“Dr Genswood – thank you for coming to see me. I am grateful for your time.”

She guided me in, and we spent a few minutes exchanging the usual pleasantries, as those whose only immediate common ground is a mutual acquaintance tend to do. The obligatory English offer of tea and biscuits accompanied our introductory conversation. Crisp spring air drifted in through the window, bringing with it the bustling hubbub of central London traffic. After a brief pause to sip from her teacup, Ana got to the point of our meeting.

“Douglas Kitchen mentioned that you were in London for a conference. I was hoping that you might apply your particular expertise and experience to casting your eye over some research data?” She leaned across her desk, and passed me a loose set of papers.

My particular ‘expertise and experience’, I mused. “These tests results look rather unremarkable”, I offered, wondering if this was another of Doug’s attempts to pair me off, or just a prank, but then again . . . . . Douglas . . .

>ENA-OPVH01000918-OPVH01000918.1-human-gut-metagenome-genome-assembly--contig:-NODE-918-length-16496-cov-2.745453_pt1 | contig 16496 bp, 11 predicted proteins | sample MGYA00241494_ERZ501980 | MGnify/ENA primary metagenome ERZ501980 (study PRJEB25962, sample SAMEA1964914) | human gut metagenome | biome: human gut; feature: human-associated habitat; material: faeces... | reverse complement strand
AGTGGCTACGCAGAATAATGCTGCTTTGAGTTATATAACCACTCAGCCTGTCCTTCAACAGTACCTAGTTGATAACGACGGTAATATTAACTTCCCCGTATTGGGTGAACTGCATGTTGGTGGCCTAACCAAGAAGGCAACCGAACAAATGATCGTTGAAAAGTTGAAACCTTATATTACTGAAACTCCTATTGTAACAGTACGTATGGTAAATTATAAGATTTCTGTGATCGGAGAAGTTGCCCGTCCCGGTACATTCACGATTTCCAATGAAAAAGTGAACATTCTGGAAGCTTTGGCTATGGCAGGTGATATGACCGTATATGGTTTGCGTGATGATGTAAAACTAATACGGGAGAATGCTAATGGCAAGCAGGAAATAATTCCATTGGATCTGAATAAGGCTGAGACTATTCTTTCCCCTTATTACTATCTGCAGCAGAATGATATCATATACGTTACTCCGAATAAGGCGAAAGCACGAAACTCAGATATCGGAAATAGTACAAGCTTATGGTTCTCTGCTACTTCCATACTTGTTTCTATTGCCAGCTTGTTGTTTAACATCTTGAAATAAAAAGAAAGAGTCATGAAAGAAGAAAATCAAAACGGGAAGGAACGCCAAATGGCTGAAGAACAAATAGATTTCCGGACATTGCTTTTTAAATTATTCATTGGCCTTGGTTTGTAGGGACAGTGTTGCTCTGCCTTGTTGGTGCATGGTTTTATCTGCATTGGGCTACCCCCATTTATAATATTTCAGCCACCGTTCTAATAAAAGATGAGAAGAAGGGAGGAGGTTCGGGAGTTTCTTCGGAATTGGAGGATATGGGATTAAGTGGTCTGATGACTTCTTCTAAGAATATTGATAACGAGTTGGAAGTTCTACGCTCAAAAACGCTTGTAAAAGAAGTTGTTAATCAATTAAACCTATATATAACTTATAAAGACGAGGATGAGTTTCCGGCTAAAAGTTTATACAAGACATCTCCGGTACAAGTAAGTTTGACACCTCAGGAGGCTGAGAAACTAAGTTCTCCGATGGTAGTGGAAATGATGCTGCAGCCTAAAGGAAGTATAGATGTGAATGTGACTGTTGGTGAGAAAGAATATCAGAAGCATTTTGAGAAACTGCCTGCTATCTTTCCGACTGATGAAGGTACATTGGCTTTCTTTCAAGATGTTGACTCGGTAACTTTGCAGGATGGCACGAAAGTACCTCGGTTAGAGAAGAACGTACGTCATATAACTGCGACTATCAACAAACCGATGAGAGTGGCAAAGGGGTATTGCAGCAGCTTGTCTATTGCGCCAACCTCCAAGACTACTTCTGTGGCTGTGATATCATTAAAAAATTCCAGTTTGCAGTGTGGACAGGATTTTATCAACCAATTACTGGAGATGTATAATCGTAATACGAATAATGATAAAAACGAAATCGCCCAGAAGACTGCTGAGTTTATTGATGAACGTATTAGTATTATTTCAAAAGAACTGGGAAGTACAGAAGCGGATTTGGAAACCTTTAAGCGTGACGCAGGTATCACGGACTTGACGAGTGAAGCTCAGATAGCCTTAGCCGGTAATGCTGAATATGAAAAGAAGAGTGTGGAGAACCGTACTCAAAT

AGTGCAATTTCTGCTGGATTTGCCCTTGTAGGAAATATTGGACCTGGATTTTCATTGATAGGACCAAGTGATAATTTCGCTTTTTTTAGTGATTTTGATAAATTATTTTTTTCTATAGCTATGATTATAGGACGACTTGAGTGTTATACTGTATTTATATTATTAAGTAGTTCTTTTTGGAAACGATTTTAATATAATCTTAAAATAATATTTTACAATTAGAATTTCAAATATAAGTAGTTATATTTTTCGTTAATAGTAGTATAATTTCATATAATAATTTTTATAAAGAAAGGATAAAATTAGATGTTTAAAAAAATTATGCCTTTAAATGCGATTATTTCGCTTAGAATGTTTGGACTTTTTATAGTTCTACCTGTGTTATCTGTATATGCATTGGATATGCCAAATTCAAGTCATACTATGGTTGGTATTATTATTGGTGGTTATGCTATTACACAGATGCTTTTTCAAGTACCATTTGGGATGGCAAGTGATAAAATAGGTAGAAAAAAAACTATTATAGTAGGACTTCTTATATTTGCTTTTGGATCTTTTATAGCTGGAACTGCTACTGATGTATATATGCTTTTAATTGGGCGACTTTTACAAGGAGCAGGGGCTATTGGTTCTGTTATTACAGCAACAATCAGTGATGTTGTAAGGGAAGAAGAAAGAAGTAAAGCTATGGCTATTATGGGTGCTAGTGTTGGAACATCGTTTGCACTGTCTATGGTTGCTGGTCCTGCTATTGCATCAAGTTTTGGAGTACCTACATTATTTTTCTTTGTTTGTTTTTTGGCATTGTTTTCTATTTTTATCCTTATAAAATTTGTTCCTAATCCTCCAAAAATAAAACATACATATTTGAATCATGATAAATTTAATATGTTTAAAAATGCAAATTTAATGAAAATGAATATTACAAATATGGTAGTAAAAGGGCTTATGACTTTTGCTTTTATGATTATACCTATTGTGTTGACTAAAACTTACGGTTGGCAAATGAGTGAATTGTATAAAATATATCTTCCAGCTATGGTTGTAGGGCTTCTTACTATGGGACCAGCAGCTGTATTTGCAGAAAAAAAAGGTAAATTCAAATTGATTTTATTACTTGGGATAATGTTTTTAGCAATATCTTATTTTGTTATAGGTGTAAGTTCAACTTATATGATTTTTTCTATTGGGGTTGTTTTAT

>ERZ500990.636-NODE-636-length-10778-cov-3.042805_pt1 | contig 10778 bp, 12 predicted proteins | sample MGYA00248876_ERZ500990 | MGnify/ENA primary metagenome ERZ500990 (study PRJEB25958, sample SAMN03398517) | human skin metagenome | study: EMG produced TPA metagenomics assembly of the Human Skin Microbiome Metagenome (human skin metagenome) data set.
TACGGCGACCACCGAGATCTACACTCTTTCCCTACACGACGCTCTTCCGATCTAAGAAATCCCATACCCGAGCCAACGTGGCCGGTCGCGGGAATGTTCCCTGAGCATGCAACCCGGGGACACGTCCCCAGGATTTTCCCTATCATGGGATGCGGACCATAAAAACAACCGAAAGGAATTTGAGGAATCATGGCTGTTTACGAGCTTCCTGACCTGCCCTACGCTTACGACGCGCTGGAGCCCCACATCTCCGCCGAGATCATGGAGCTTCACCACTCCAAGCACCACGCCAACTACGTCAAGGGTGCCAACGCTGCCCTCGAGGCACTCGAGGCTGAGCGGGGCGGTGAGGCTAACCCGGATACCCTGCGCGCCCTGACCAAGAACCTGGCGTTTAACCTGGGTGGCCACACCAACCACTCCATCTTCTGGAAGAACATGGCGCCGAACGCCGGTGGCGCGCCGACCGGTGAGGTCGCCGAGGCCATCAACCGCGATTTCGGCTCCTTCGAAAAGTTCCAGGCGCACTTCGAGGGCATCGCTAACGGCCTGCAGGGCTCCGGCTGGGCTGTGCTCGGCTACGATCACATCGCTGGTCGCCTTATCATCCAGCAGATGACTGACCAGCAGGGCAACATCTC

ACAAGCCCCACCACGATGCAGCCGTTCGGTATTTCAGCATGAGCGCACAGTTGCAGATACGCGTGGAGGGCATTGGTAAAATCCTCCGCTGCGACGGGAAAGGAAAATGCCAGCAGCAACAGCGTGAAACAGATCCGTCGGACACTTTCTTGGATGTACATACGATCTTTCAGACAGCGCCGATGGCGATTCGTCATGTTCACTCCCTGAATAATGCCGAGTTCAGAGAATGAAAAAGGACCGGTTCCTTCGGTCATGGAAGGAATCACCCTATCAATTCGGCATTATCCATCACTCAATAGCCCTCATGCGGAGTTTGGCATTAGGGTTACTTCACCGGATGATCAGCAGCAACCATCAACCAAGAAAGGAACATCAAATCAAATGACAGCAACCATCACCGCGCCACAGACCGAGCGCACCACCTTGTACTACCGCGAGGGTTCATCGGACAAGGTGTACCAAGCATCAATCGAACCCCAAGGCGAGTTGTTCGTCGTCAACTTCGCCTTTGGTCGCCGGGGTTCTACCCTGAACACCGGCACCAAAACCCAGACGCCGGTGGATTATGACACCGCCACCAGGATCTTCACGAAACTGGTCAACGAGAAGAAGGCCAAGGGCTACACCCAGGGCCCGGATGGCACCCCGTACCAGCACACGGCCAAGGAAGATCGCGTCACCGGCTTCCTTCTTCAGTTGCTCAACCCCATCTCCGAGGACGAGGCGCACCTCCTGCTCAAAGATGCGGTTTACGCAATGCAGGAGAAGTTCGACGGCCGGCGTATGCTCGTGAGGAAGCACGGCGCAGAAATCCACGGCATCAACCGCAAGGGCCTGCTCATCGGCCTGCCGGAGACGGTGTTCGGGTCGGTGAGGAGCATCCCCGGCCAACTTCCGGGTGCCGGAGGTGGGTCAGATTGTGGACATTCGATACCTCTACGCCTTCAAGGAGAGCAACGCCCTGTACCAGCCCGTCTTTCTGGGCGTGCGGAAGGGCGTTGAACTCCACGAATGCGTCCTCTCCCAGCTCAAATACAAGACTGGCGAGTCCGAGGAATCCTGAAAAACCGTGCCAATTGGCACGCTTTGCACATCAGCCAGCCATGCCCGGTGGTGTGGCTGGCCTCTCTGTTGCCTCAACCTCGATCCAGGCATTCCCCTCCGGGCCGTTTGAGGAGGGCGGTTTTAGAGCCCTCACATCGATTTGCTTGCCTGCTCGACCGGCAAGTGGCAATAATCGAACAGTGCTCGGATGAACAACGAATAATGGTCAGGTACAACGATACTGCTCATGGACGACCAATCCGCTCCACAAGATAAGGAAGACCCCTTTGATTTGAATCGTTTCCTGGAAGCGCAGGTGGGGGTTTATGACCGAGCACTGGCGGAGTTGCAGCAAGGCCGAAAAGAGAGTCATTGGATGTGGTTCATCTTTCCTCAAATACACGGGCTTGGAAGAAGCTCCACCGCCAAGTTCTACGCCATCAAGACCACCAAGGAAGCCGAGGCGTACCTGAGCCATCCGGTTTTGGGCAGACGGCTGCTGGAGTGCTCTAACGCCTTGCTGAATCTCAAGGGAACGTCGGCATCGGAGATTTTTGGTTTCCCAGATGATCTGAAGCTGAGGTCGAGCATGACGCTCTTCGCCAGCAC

“These are the spectrometric results of a liquid sample taken from a bronze age artefact recovered in Israel last year. The original find was made by locals – treasure hunters wanting to find their fortune. They wanted to cash in, so sent several objects to Jerusalem, no doubt to whet the appetite and open the cheque books of the Hebrew University. HU immediately dispatched a team to investigate further, and various items recovered as a result prompted them to consult with the British School of Archaeology out there, and subsequently my team here. Their initial investigation revealed a liquid substance to be contained within that jar . . .” She motioned towards a crusty old amphora-style jar, sitting in a glazed cabinet at the edge of the room, which bore an image of the Star of David.